popcorn ears


I was worried about my popcorn. Tassels but no ears. And then all of a sudden, I have a corn patch full of little ears. Even some big ones. Amazing how fast they form!

I think I may have had the same worry last year. Now that I see the ears, this seems like something that has happened before.

I’ve been meaning to figure out what to do to avoid corn ear worms this year. Last year they ate the tip of every ear. I haven’t gotten a plan yet and it may be too late now.

I have one ear with bright red tassels! Now how did that happen? All the rest are pale yellow.

popcorn 2 popcorn 5
popcorn 3

14 Comments. Leave new

  • That is so strange that one of the tassels is bright red. I wonder what caused that.

  • The bright red tasseled ear must be the Punk Rock teenager corn 🙂

    My mother always grew popcorn at the farm when I was young. It was the best popcorn I ever ate. What variety did you plant? I am hoping to get a community plot next year. Then I can plant some of these fun & interesting crops for my grandson.

  • Those pictures show that you have a great talent in farming. I can see it in your corns. They look so healthy. Looks like that harvest is going to be so great.

  • We just cut off any munched on tops when I was a kid. The same thing I do now if one slips past when I'm buying them.

    Can tomato plants be composted? I've always not done that due to the toxic stuff, but I've been wondering.

  • I love corn and I am thinking of planting some next year. I've been browsing your blog and seems like you have great success in the garden. I hope to learn from you as I am a newbie in gardening.

    Did you ever figure out what caused the red tassels?

  • The red is probably just an accidental cross or sport (chance mutation).

    It looks great! The ears on mine have just started to form too. I'm worried about birds eating mine, and wondering what to do about that…

  • I've read that you can elastic a paper bag over the ear to protect it from birds and other pests.

  • I guess I will just chop off the eaten part this year, like last year.

    I also read about bags over the ears, but I also read its important that each kernel is pollinated. Each silk brings a pollen grain down to a kernel! So when does the bag go on?

  • How weird, the red tassels! One single ear in my small corn patch also is red! I was concerned but it doesn't look different, just colored. I think some varieties of corn have all red tassels so I hope it's just a genetic thing, like having red hair. I wonder if the corn will be a different color?

  • The silk dies off and turns brown after the ear is pollinated, so you can put on a bag then.

    Bags are a good idea, but depending on how many plants you have, it could end up being a lot.

  • Several more red silk ears are showing up. I have 3 or 4 of then. Maybe 5-10% of my ears.

    The main reason I'm surprised is that I grew the same variety last year and no red silk.

    Last year I grew two varieties, Faribo White Hulless Popcorn (which I mail ordered from Sand Hill Preservation) and Baby Golden (which Sand Hill included free with my seed order). When planting two varieties together its important they both have the same days to maturity, which both of these do (100 days). The other thing I found out is that they both cross pollinate so every ear ends up mixed. In this case – yellow and white.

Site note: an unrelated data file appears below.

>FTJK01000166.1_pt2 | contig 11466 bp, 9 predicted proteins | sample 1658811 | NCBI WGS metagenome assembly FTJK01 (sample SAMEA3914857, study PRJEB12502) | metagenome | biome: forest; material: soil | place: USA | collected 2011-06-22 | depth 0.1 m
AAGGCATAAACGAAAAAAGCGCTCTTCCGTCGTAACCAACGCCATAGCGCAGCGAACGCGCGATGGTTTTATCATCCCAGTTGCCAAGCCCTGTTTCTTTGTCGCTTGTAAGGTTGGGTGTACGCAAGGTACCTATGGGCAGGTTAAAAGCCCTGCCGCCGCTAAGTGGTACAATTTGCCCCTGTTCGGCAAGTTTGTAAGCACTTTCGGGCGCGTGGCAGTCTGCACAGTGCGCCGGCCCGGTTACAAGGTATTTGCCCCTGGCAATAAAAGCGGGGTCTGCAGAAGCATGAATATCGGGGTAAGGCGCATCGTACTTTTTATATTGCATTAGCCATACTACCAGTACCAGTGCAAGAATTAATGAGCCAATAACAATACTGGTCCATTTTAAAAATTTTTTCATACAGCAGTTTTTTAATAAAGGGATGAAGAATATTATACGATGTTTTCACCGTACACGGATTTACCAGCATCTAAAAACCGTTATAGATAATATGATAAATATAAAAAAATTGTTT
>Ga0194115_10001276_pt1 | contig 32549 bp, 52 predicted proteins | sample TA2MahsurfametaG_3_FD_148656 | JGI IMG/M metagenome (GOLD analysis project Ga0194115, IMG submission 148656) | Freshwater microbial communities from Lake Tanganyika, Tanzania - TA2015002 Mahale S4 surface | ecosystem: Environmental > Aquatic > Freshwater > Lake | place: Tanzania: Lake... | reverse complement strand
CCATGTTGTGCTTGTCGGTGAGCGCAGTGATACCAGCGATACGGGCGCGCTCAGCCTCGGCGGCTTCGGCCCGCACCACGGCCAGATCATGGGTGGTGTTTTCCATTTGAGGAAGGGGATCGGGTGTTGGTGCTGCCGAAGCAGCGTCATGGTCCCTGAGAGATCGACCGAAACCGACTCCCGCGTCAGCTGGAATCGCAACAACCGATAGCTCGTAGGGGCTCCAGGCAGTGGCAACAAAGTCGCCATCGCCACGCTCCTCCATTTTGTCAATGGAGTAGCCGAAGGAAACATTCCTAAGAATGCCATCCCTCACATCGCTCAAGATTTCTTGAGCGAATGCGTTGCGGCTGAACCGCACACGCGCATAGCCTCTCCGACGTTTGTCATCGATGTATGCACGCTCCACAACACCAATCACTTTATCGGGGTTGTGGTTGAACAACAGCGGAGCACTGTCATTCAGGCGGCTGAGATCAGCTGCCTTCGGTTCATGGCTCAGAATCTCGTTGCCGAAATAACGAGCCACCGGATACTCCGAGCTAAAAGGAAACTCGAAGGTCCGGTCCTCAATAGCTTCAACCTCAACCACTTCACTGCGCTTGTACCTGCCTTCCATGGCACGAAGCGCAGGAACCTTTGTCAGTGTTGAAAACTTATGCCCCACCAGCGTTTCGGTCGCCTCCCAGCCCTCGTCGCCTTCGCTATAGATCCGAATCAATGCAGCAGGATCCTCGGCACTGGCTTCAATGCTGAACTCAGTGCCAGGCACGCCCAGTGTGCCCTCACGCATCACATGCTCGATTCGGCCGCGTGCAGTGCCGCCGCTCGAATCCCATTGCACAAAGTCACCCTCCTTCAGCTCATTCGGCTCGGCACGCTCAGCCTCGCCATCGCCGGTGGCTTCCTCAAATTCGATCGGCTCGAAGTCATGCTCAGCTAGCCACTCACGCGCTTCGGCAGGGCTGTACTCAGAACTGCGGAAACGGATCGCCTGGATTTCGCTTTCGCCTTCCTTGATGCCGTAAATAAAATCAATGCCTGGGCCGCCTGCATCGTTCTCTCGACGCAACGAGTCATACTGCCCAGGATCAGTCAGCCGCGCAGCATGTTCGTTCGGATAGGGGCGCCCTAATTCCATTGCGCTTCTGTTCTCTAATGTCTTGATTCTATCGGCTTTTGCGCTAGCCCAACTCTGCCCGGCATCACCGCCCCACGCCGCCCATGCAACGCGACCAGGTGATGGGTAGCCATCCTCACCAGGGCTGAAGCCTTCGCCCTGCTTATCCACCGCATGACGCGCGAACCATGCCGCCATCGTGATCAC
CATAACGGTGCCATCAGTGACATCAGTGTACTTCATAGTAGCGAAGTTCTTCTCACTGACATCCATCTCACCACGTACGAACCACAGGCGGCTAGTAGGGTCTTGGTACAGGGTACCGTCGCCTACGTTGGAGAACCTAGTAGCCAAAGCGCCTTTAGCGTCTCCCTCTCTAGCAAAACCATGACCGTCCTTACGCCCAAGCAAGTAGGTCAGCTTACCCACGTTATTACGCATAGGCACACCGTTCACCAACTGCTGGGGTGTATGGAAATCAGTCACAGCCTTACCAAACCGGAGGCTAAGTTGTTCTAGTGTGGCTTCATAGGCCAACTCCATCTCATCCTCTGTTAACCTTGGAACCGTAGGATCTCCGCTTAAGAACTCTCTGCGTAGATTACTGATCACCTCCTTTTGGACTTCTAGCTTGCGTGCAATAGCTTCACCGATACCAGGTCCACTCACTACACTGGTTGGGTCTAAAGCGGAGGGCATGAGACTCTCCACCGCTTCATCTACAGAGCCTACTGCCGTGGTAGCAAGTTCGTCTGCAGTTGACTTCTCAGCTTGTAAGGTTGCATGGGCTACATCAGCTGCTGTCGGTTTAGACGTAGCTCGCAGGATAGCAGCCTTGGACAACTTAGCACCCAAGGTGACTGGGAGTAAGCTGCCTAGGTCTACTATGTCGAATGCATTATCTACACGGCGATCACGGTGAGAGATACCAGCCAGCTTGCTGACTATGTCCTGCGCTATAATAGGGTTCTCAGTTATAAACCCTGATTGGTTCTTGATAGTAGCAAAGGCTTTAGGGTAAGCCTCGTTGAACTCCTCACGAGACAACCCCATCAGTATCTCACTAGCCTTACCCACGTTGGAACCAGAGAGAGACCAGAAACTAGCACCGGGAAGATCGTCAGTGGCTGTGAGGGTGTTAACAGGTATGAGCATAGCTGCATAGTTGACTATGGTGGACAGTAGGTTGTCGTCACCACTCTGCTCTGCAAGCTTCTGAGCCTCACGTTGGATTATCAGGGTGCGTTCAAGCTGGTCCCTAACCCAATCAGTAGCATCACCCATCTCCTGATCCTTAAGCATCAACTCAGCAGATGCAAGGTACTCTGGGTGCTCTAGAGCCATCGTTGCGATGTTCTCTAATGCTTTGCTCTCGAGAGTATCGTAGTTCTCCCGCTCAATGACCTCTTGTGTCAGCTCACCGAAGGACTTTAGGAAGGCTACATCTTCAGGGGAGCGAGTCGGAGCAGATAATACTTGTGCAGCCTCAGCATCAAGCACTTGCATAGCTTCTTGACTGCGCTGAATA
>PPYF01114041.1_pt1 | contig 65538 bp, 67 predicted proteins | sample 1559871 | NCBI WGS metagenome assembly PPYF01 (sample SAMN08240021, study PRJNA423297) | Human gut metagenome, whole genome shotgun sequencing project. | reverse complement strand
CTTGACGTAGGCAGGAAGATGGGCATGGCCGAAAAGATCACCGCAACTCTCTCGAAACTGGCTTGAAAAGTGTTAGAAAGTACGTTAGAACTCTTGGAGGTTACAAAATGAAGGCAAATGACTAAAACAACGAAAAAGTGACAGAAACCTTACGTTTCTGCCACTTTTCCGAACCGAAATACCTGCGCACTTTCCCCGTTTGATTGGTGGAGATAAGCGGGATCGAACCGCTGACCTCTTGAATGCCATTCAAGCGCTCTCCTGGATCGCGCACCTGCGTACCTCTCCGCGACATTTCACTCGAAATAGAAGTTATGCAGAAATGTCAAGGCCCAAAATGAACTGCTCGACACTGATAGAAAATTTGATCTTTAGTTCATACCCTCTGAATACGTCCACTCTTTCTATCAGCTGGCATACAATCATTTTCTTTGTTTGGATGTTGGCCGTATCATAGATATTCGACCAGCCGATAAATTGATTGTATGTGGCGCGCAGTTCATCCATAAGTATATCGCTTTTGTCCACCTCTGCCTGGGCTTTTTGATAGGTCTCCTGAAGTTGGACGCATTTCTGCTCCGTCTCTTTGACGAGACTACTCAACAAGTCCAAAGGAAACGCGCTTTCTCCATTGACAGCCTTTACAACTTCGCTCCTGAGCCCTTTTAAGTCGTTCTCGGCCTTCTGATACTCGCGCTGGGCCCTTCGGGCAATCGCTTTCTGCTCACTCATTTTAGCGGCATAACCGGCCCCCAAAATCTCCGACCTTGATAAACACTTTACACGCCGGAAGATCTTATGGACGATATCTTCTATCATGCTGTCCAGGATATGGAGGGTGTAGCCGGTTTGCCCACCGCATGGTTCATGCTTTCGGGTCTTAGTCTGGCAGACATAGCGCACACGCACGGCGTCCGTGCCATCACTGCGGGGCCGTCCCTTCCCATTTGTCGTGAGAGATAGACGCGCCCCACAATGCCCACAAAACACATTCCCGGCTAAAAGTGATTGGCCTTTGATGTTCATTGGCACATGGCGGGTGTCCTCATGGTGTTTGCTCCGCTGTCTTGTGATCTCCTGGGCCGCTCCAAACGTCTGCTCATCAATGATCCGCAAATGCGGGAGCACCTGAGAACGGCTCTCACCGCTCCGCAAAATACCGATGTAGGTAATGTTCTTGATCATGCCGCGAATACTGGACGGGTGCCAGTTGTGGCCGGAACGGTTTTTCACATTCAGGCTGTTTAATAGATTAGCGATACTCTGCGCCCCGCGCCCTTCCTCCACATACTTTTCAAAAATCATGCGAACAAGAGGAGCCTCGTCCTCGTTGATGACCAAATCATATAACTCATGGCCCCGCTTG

This year I wanted all one color, so I planted just Baby Golden.

    Anyway, no red silk last year, but several this year. Recessive genetics? Or maybe I should check out the color of my neighbor's corn silk? I am curious if the kernels are different color too. I don't know yet.

    In any case, I will watch for the silks to turn brown and will try to put small paper bags over the ears to reduce the corn ear worms. I don't think my plot is too big for this. About 5 ft by 10 ft, with about 60 stalks growing, hopefully 60 ears, though I think more like 30 this year, because I planted them too close.

  • Normally you don't see the results of cross pollination right away, you only see it the following generation after you have replanted saved seeds.

    There may be a few exceptions to this rule for corn. For example, I understand if you grow commercial hybrid corn with the supersweet gene (called sh2), you have to keep it from crossing with other corn or it will lose some of it's sweetness. Perhaps this is also true with the color of the kernels, I don't know much about corn breeding.

    I doubt this could have anything to do with the color of the silks, because the silks develop their color before the plants are pollinated. If you have 5-10% red silks, I suspect Sand Hill had some crossing between their plants.

    It's hard to completely isolate varieties of corn grown near each other, and I know Sand Hill grows quite a few different ones. It won't surprise me at all if there was some crossing between their plants.

    The Seed Savers Exchange bought a very expensive and large tract of isolated land in Iowa. One of the reasons they gave was the need to isolate their varieties from commercial GM varieties, because there's so much corn pollen in the air in Iowa it's difficult to isolate corn anywhere.

  • I grew Dutch Butter popcorn last year, and got the red tassles too. This year's crop also has some. Not that I know why, but the corn that grew was white, so it doesn't necessarily have to do with kernel color.

  • I also grow popcorn (strawberry) and I sprinkle Diatomaceous earth on the tassles to kill or deter the earwigs. I've done that for two summers now and it works wonders. The best part is that it's safe for kids and dogs! Most garden centers sell it and here in the West, I can even get it at Lowe's.


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